Yesterday Asheville, North Carolina’s Jon Stickley Trio released their highly anticipated record, Maybe Believe. The Trio’s third full-length album is packed with the same genre-defying intensity fans have come to expect. Jon Stickley (guitar), Lyndsay Pruett (fiddle), and Patrick Armitage (drums) blend energetic harmonies, complex instrumentation, and soothing crescendos, providing a unique experience with each listen. The 12-track album was written while touring, giving the tracks opportunity to evolve before the Trio’s eyes.
Beginning with a tranquil melody reminiscent of a lullaby, the trio eases into the album full of charged rhythm with “Jewels.” Next, “Playpeople” dives into themes present in the trio’s past albums with a cinematic, orchestral trip through the genre-defying newgrass sensation. The track features an interlude more familiar to bluegrass fans, before diving back into the energetic chorus. “Almost With You” takes the listener on a wild journey through Lyndsay’s hypnotic violin composition.
“Slow Burn” features the customary flatpicking known from Stickley before descending into a hypnotic violin segment from Pruett. Near the end of the track, the band breaks into a blues-inspired bridge before shifting gears to the song’s original flavor.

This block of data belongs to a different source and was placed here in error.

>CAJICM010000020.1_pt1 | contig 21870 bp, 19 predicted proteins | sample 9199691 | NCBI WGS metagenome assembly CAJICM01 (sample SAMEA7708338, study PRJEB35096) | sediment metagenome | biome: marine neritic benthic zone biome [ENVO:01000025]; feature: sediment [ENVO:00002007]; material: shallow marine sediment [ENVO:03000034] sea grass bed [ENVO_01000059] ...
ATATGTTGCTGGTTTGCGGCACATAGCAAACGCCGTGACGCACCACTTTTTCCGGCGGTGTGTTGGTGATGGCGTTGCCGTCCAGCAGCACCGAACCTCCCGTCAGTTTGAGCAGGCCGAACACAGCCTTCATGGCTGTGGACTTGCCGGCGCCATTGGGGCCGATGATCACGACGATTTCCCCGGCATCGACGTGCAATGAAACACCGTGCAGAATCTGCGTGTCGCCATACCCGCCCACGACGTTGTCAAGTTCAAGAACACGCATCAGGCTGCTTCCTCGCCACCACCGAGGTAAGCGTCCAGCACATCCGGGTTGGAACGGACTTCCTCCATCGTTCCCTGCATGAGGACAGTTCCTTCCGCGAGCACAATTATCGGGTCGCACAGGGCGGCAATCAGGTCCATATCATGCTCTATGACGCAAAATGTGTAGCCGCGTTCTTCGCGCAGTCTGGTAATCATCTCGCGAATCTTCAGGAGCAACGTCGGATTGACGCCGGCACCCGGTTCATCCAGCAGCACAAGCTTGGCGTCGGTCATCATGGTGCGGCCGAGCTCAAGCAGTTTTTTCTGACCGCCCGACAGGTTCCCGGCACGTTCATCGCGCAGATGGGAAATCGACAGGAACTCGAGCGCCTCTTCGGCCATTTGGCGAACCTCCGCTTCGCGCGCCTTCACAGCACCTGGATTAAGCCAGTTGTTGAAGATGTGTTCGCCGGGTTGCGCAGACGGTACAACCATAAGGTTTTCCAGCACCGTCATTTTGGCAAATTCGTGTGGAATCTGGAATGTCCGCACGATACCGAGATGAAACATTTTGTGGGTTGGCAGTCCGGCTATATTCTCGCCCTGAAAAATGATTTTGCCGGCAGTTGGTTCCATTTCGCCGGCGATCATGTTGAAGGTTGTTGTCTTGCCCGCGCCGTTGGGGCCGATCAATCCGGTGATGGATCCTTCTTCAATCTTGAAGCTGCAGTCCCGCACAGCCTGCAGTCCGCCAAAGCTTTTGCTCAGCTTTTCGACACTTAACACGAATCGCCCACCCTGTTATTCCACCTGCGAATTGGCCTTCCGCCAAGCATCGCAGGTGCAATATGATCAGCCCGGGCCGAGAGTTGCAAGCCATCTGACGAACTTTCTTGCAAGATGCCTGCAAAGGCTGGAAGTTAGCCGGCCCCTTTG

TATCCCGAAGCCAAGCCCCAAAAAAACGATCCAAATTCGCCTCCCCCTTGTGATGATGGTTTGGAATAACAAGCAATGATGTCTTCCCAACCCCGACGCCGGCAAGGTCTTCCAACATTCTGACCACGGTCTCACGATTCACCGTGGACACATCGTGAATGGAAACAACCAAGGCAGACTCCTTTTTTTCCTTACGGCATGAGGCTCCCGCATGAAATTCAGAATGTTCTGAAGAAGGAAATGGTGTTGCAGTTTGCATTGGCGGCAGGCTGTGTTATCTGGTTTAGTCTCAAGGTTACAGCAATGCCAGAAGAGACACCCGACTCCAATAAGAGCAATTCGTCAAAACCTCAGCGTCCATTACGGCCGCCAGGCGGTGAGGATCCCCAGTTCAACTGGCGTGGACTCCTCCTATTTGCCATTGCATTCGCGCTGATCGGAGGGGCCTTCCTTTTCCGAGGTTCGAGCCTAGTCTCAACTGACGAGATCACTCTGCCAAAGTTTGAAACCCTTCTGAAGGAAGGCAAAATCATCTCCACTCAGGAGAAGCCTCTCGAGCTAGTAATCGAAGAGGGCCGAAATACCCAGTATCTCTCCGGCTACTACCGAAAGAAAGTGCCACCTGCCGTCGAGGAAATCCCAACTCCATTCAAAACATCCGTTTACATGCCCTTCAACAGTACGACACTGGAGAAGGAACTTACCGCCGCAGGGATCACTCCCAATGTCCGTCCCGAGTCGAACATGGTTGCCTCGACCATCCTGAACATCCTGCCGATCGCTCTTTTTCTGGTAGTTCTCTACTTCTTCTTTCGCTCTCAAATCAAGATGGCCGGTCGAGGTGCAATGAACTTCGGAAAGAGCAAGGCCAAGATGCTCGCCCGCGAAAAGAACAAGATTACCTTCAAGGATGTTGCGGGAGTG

The album features three covers, beginning with Bill Monroe’s “Jerusalem Ridge,” followed by Aphex Twin’s “Avril 14th.” The trio covers both tracks masterfully, diving in and out of energies not present in the originals. Monroe’s roaring track is contrasted by “Avril 14th’s” melancholy, downtempo atmosphere. John Reischman’s “Birdland Breakdown” is of the same vein, feeling familiar, yet changed for the better.
“Cecil” scatters its musical inspiration all across the board, drawing elements from newgrass, hard rock, and classical music, this track leaves the listener questioning which way is up. The band is fond of performing late night sets, and you can bet this track will delight plenty of late night festival crowds. “Microbruise” follows the same energy, flowing through intense segments from Stickley and harmonies between the Trio. The song’s bridge is reminiscent of a sing along, regardless of the its instrumental nature.
The Trio’s masterful layering of genres provide uniqueness on tracks like “The Price of Being Nice,” “Mt. Sandia Swing,” and the album closer, “Lady Time.”
In an age of music where it can be difficult to find something new, Jon Stickley Trio is a consistent breath of fresh air. Their infectious and irresistible energy can be felt through each note, providing a compelling soundtrack you never knew you needed.